The City of Montreal sought Wednesday to recoup more than $260,000 in severance pay from former mayor Michael Applebaum, who was found guilty of fraud in 2017.
Applebaum received the money shortly after he resigned from the city's top job in 2013, a day after he was arrested.
He was given $159,719 as a transition allowance, which is intended to help politicians with their return to private life, and $108,204 in departure pay, for a total of $267,923.
In the wake of the Charbonneau commission, the Quebec government amended legislation in 2016 to say politicians found guilty of a serious offence while in office must refund the transition allowance they were paid.
The law was amended again in 2018 to force politicians to give back departure pay, as well.
At issue is whether the law can be applied retroactively to 2013, when Applebaum was paid.
In the case of the departure pay, there is the added complication that the rule was put into place a year after Applebaum's conviction.
Sarah Simard, a lawyer for the city, argued before Quebec Superior Court Justice Serge Gaudet that Applebaum should be forced to give back the money.
"The law is clear," she told the court. "It applies."
But Gaudet repeatedly took issue with the timeline.
At one point, the judge raised the hypothetical case of a politician who received severance in 1960 despite having committed crimes: Could the municipality get that money back now?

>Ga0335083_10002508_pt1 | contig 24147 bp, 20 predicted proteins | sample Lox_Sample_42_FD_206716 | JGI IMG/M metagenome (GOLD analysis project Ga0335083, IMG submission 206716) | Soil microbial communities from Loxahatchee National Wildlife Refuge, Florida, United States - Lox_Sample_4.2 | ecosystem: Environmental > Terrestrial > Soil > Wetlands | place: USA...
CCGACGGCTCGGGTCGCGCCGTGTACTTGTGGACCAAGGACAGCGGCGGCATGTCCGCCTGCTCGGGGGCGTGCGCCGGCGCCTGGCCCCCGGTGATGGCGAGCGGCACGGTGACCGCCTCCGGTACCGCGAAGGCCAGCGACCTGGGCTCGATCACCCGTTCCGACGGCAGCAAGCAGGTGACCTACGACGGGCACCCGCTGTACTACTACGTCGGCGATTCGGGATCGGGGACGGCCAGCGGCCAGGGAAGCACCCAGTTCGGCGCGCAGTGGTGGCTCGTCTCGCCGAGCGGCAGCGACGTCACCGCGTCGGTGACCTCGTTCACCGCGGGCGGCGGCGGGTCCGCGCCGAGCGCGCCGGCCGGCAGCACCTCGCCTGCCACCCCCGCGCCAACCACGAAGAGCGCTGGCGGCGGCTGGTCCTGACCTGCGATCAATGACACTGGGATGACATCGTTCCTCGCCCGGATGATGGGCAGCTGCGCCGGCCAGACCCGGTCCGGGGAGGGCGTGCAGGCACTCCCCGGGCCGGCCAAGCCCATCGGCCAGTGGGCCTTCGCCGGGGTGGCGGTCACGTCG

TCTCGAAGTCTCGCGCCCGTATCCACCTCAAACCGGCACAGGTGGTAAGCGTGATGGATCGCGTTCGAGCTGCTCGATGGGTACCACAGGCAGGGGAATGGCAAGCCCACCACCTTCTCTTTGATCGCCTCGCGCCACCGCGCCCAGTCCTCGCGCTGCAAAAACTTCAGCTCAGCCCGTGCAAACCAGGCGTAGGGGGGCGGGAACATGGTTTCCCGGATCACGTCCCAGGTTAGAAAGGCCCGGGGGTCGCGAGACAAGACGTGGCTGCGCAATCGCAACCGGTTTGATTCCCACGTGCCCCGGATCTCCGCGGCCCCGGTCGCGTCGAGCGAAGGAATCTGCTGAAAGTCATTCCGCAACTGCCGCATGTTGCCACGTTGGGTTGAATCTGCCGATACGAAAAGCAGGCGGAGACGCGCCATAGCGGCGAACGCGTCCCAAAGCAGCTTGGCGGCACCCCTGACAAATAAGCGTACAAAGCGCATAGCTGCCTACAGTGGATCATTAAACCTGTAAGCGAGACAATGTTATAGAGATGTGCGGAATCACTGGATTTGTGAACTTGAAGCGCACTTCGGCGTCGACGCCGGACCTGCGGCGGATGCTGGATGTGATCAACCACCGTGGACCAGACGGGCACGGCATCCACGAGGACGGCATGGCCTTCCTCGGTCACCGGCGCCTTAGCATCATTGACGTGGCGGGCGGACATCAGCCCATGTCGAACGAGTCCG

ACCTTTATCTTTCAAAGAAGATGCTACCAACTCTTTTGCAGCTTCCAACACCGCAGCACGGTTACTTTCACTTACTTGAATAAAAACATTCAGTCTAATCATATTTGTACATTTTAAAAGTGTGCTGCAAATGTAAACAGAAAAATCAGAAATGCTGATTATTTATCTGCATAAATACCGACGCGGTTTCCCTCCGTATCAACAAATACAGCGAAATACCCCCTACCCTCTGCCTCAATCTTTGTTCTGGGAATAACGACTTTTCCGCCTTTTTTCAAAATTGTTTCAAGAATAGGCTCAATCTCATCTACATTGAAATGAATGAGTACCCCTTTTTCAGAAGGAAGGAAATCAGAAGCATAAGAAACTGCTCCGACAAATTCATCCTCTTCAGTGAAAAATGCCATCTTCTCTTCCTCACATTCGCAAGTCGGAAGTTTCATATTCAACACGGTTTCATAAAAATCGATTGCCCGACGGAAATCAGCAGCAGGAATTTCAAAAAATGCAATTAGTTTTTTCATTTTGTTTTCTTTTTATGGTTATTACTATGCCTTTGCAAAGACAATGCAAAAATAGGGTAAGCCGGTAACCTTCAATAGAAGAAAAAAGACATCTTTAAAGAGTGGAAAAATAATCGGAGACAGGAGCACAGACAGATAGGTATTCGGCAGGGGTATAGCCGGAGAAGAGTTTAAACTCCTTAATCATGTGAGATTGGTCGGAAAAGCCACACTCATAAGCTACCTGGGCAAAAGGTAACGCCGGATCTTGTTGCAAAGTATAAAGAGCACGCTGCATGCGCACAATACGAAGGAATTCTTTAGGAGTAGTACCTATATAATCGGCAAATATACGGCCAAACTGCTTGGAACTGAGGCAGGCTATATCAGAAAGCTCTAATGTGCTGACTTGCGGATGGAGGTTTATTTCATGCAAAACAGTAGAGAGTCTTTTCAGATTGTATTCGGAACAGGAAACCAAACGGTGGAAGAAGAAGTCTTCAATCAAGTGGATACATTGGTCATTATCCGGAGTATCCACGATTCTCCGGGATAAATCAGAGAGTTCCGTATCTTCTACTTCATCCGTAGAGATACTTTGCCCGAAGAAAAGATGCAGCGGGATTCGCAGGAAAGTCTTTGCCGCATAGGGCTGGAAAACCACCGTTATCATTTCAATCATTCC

"This is my question," he said.
The defence, for its part, contended the legislation doesn't apply to Applebaum because it was not in effect when the payments were made.
"There are no indications that the law is retroactive," Applebaum's lawyer, Natalia Manole, told reporters.
Manole said Applebaum has already served time for his crimes, and suggested the civil suit is an attempt to "punish him again."
Applebaum 'doing fine'
Dressed in a button-down shirt and dark blue suit, Applebaum, 56, sat quietly as lawyers made their arguments.
Outside the courtroom, Applebaum briefly addressed reporters, but declined to comment on the case.
"I'm sure that many people are questioning how I'm doing and everything, but I can tell you that I'm very healthy. I'm doing fine," Applebaum said.
"I have a beautiful life and I'm enjoying myself."
Hearings in the civil case are also scheduled for Friday at the Montreal courthouse.
Applebaum was found guilty in January 2017 of eight corruption-related offences related to his time as borough mayor of Côte-des-Neiges—Notre-Dame-de-Grâce, including fraud on the government and breach of trust.
Both those offences are punishable by prison terms of up to five years.
He was granted parole in June 2017 after serving two months of a 12-month sentence.